Will we now lay down the law?

SO IT’S finally happened. Just three weeks after concerns were raised over the inconvenience of illegal boom gates during an emergency, a young mother and child died in a fire. It was reported that firemen rushing to the home of Annie Ong in Taman Sri Sinar, Kepong, just before dawn last Saturday were delayed for a few minutes as they had to cut a lock on an unmanned illegal barrier. These are precious minutes which could have saved Annie and her two-year-old daughter Artina.

We have always had this debate with Petaling Jaya city councilors that illegal barriers are just that – illegal. Unfortunately, they have succumbed to the demands of ratepayers. And since there are also political considerations, many of these lawmakers do not have a straight answer for you as they tiptoe around the issue, with little or no commitment.

Hence you have access limited on public roads; residents of one neighbourhood not having access to common playgrounds as they are cordoned off by boom gates – some of which are manned by security guards who demand identification cards – and emergency vehicles unable to get to people in need on time.

If there are security guards, why the need for barriers at a main access?

The police of course are happy with this flouting of the Road Transport Act, the Local Government Act and a host of other health and safety ordinances as it makes their job easier.

Granted, boom gates have reduced crime in these areas, but it has become a free for all due to lax regulation. Even the council is stumped on how to manage them, as residents ask this simple
question: "Who’s going to be responsible when our homes are broken into?"

One wonders if the guidelines on boom gates are enforceable, or if they are negated by enactments that precede them. This is something that Calven Loke, the bereaved husband and father in this instance, may want to explore as he contemplates taking action against the negligent parties.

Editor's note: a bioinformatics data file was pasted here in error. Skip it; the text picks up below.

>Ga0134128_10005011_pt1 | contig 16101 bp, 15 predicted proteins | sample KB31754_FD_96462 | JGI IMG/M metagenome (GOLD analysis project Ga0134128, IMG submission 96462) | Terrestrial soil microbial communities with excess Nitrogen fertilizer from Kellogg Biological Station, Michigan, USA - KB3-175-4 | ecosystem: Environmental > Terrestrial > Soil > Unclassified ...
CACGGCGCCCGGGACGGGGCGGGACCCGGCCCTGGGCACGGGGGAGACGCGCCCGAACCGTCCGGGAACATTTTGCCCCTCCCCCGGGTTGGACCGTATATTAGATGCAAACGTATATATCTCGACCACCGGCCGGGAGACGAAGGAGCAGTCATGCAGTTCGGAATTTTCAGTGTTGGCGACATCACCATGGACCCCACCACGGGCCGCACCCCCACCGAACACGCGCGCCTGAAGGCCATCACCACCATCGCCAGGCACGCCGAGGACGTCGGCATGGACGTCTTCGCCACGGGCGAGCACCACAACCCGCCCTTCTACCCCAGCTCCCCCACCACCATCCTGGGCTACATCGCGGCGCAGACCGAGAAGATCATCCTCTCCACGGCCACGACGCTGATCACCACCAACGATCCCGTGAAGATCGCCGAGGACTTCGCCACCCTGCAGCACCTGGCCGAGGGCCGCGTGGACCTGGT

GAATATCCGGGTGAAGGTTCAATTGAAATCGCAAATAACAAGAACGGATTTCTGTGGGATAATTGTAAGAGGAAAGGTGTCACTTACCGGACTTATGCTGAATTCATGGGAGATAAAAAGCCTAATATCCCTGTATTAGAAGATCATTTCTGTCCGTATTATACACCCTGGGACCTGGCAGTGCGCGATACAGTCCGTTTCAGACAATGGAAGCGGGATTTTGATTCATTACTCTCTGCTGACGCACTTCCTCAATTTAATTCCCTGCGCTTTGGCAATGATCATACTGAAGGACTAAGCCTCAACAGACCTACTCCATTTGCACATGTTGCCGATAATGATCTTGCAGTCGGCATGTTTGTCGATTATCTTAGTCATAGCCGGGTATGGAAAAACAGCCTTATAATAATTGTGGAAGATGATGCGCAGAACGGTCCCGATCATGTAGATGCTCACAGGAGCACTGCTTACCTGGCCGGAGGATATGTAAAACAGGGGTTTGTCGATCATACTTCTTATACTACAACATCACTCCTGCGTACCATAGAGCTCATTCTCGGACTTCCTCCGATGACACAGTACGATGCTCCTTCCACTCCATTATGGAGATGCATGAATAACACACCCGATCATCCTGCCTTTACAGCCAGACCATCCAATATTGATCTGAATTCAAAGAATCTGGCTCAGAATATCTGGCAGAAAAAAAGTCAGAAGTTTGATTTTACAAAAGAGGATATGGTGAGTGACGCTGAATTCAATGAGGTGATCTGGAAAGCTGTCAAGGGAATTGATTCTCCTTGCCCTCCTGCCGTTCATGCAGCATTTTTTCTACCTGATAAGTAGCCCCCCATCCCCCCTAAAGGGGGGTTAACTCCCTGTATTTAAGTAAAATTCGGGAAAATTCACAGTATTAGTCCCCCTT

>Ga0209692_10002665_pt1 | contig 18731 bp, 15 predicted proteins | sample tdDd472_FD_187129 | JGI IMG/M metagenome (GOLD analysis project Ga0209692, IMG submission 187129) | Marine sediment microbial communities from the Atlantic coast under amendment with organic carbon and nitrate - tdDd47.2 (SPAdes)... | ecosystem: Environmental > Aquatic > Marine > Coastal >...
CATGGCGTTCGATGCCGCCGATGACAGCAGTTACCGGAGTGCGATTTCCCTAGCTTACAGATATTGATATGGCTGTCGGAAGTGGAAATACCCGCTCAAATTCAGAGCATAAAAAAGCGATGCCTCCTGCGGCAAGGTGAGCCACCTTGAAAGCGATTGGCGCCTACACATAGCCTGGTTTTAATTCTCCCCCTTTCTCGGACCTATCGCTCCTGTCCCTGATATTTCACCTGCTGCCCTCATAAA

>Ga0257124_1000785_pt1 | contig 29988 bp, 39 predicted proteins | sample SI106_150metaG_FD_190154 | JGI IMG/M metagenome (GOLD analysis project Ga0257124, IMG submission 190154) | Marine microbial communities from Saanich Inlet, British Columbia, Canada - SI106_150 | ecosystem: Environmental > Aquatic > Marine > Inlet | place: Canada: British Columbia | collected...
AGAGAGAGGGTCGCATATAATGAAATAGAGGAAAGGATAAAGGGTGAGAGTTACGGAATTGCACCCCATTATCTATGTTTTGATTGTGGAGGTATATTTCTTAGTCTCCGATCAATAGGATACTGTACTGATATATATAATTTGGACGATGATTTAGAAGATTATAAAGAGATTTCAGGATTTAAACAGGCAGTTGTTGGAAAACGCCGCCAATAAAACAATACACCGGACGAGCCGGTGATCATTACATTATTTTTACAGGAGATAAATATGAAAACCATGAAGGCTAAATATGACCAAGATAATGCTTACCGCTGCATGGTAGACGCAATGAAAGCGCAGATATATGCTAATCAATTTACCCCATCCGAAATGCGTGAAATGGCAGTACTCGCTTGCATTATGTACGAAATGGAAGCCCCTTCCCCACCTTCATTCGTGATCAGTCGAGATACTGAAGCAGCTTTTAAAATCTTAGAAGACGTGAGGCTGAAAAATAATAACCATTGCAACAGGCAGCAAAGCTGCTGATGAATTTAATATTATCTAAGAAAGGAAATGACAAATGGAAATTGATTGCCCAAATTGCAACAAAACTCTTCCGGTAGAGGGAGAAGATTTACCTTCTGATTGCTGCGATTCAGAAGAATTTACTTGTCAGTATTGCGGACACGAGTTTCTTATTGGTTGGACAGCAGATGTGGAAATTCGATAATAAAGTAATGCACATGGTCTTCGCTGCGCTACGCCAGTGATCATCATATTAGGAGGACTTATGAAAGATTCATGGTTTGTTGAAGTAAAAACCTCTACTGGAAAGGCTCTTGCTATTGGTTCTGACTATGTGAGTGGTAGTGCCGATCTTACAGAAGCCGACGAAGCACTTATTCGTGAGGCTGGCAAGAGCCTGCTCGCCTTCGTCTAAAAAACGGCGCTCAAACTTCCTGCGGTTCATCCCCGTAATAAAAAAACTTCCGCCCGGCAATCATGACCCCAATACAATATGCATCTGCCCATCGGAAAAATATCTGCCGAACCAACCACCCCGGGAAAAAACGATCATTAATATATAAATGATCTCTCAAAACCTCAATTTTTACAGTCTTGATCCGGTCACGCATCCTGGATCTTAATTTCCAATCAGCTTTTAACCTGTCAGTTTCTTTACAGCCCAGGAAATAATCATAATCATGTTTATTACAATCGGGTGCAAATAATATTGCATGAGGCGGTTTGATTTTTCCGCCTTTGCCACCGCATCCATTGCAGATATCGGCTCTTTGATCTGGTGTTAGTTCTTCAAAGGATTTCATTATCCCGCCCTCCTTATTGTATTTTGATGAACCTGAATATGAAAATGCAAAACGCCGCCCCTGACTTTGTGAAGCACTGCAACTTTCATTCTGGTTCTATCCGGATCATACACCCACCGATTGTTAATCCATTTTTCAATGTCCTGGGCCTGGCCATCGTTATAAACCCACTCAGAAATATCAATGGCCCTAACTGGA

But the sad case of Annie and Artina just reinforces the less than ideal environment we live in. If only police resources are better managed, would it be possible to have more crime prevention patrols? Would the regular presence of the men in blue be comforting enough for residents not to put up "checkpoints" on public roads?

Would it embolden local councils to lay down the law and ensure public accesses are not obstructed?

When townships are planned or housing estates approved, are crime prevention contingencies taken into account? The police have often complained that they are never consulted when housing development is approved – and they have a point, because at the end of the day when something happens, it is the already stretched force which has to clean up the mess.


I SPENT the week in Kerdau and Merlimau observing the action and excitement stemming from the double by-election.What strikes me the most come polls time is the generosity displayed by the campaigners of contesting parties. This generosity sometimes borders on the uncomfortable and unnerving.

For instance this time around, someone pressed three RM50 notes into my hand during a walkabout as duit minyak because I came from far. It did not stop there. They even wanted to settle my hotel room bill.

Of course I said "no, thank you", and explained that journalists are reimbursed for their transport and accommodation. "All we ever want is a good story," I said.

To my dismay I was told that the understanding is that some newsmen expect to be handsomely reimbursed. My response to the politician and his aides is that if this is true, these reporters and pixmen are a disgrace to the profession. However, these politicians and their supporters are also to be blamed for encouraging such parasitic behaviour by buying their way to favourable and prominent coverage.

Perhaps the Election Commission should keep a lookout for this form of "vote buying" which is also sullying the press. The Fourth Estate has enough challenges in being truly free and fair without having to be overrun by black sheep who can be compromised by a few ringgit.

Terence is senior editor (news) at theSun. Comments: letters@thesundaily.com.